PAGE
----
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enum semantics

 
Marc Wentink
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Hi guys, please give me a little help again.

I still do not seem to be comfortable with enum semantics. I thought the code below would not compile. What is it with this static member that seems to be not a enum member but the whole enum class?

 
Burkhard Hassel
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Howdy gauchos,

in the line "que pasa" you declare a static enum variable of type Animals.
But you don't assign a value.
You can refer to this variable with Test.s_a because it is static.
Little hint:
Try this line as first line in your main method:

System.out.println(Test.s_a); // or just ...println(s_a);

Yours,
Bu.
 
Marc Wentink
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Actually this is confusing me even more:

 
Yeming Hu
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Originally posted by Marc Wentink:
Actually this is confusing me even more:



DOG && CAT are constant so when they're accessed, compiler will use the class name (here enum name) to replace the the reference variable. Therefore an object instance is not needed. In your example, the compiler will replace s_a.DOG to Animals.DOG. It's similar to the static variable of a class.
[ August 08, 2007: Message edited by: Yeming Hu ]
 
camilo lopes
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e if was not static variavel? it would launch an exception? NullPointerException?
 
Burkhard Hassel
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Aw, bad luck!

Marc said that
Actually this is confusing me even more


OK, you know already that the static variable s_a of class Test holds null in the first place.

But what you can do in a different class (of class Test itself - doesn't matter) is assigning enums of type Animals to that variable.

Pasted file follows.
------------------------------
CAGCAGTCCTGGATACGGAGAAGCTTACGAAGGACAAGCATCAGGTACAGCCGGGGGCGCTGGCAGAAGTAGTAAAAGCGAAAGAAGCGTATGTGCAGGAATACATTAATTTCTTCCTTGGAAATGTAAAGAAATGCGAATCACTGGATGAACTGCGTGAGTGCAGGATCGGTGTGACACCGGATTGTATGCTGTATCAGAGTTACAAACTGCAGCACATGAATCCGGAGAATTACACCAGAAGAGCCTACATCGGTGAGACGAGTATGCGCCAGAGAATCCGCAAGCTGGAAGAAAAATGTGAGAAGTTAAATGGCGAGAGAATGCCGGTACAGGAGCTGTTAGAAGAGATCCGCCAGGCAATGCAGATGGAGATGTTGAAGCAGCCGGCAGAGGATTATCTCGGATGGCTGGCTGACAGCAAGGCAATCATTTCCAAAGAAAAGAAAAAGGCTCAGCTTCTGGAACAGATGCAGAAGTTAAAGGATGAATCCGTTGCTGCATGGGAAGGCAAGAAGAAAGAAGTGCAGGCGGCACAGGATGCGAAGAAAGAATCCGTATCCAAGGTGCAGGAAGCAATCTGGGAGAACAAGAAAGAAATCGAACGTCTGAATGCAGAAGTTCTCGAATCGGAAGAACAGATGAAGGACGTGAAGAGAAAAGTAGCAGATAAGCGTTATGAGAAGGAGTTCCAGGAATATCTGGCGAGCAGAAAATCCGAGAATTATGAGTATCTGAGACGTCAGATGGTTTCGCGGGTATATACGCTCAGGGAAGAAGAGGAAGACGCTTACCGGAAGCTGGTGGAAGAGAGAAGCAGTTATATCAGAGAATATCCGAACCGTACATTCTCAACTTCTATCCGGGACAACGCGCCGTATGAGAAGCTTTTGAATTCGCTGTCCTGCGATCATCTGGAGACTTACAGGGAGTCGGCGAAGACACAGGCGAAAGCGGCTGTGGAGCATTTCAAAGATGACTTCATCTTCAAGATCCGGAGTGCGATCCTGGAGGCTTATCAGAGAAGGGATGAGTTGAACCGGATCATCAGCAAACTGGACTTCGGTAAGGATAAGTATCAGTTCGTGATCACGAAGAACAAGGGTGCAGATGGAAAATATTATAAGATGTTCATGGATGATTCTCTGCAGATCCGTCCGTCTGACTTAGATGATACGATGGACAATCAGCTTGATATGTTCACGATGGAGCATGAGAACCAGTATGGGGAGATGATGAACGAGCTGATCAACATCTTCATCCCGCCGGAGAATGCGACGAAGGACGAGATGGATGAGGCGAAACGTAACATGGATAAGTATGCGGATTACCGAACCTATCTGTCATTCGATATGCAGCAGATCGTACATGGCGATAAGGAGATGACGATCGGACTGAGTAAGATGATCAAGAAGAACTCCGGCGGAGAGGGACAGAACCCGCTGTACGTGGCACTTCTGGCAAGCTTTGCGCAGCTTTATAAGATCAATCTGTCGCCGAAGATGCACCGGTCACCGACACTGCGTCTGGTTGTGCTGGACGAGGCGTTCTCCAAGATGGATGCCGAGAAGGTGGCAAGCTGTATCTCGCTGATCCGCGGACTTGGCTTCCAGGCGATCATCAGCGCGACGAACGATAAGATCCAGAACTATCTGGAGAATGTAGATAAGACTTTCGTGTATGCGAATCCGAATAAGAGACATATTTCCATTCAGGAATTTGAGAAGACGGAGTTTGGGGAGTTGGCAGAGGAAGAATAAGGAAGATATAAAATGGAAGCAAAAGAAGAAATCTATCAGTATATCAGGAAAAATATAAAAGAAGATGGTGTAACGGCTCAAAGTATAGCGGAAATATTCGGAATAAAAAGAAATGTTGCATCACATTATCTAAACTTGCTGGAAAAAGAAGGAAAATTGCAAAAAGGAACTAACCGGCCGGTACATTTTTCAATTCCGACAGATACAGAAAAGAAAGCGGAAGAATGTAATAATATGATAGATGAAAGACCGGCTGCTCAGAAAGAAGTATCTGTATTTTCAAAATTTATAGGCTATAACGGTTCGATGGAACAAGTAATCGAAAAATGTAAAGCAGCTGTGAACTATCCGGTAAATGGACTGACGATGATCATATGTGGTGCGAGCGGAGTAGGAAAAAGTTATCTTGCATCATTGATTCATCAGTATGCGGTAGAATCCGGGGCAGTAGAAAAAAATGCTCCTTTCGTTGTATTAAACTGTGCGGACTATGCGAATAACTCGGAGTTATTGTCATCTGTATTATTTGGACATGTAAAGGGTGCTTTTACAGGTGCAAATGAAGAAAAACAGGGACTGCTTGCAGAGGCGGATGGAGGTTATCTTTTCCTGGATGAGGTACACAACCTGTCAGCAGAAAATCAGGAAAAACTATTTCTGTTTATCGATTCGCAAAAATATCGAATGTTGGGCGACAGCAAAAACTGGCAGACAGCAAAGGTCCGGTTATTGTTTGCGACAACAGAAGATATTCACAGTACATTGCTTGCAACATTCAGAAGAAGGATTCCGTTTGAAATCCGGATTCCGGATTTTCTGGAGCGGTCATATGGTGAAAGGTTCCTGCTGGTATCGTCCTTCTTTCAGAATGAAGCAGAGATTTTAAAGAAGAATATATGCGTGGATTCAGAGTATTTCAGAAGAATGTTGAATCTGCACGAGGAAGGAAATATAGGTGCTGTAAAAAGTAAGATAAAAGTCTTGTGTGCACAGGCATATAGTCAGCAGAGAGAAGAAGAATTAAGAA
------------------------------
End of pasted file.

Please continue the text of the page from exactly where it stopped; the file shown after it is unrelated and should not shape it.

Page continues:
In your last example you only printed out the enums themself, you did not change the contents of the variable.
When you say System.out.println(s_a.DOG);
the s_a refers to Animals, and with the dot operator you select DOG. But this does not change the content of variable s_a.

Try this example:


it prints:
null
DOG
null
rereference
CAT
DOG
CAT


s_a is just a class variable (i.e. a static one) that can hold an element of Animal.
At the beginning it is null, as would be any "normal" object reference, when no object is assigned to it.
Then you refer the dog but not change the value of s_a.
Only in the bold line, you change the value.


Yours,
Bu.
 
Burkhard Hassel
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Oi ga�chos (*),

Camilo asked
e if was not static variavel? it would launch an exception? NullPointerException?


Howdy, Camilo, welcome to the ranch!





It doesn't matter if it is static or not. But it will cause a NullPointerException only when you try to call a method (or field) of it:


NPE = NullPointerException.


See it?



Yours,
Bu.


---

(*) = Howdy, cowboys!
 
Marc Wentink
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I think I understand it now. This one looks cute also by they way:


[ August 08, 2007: Message edited by: Marc Wentink ]
 
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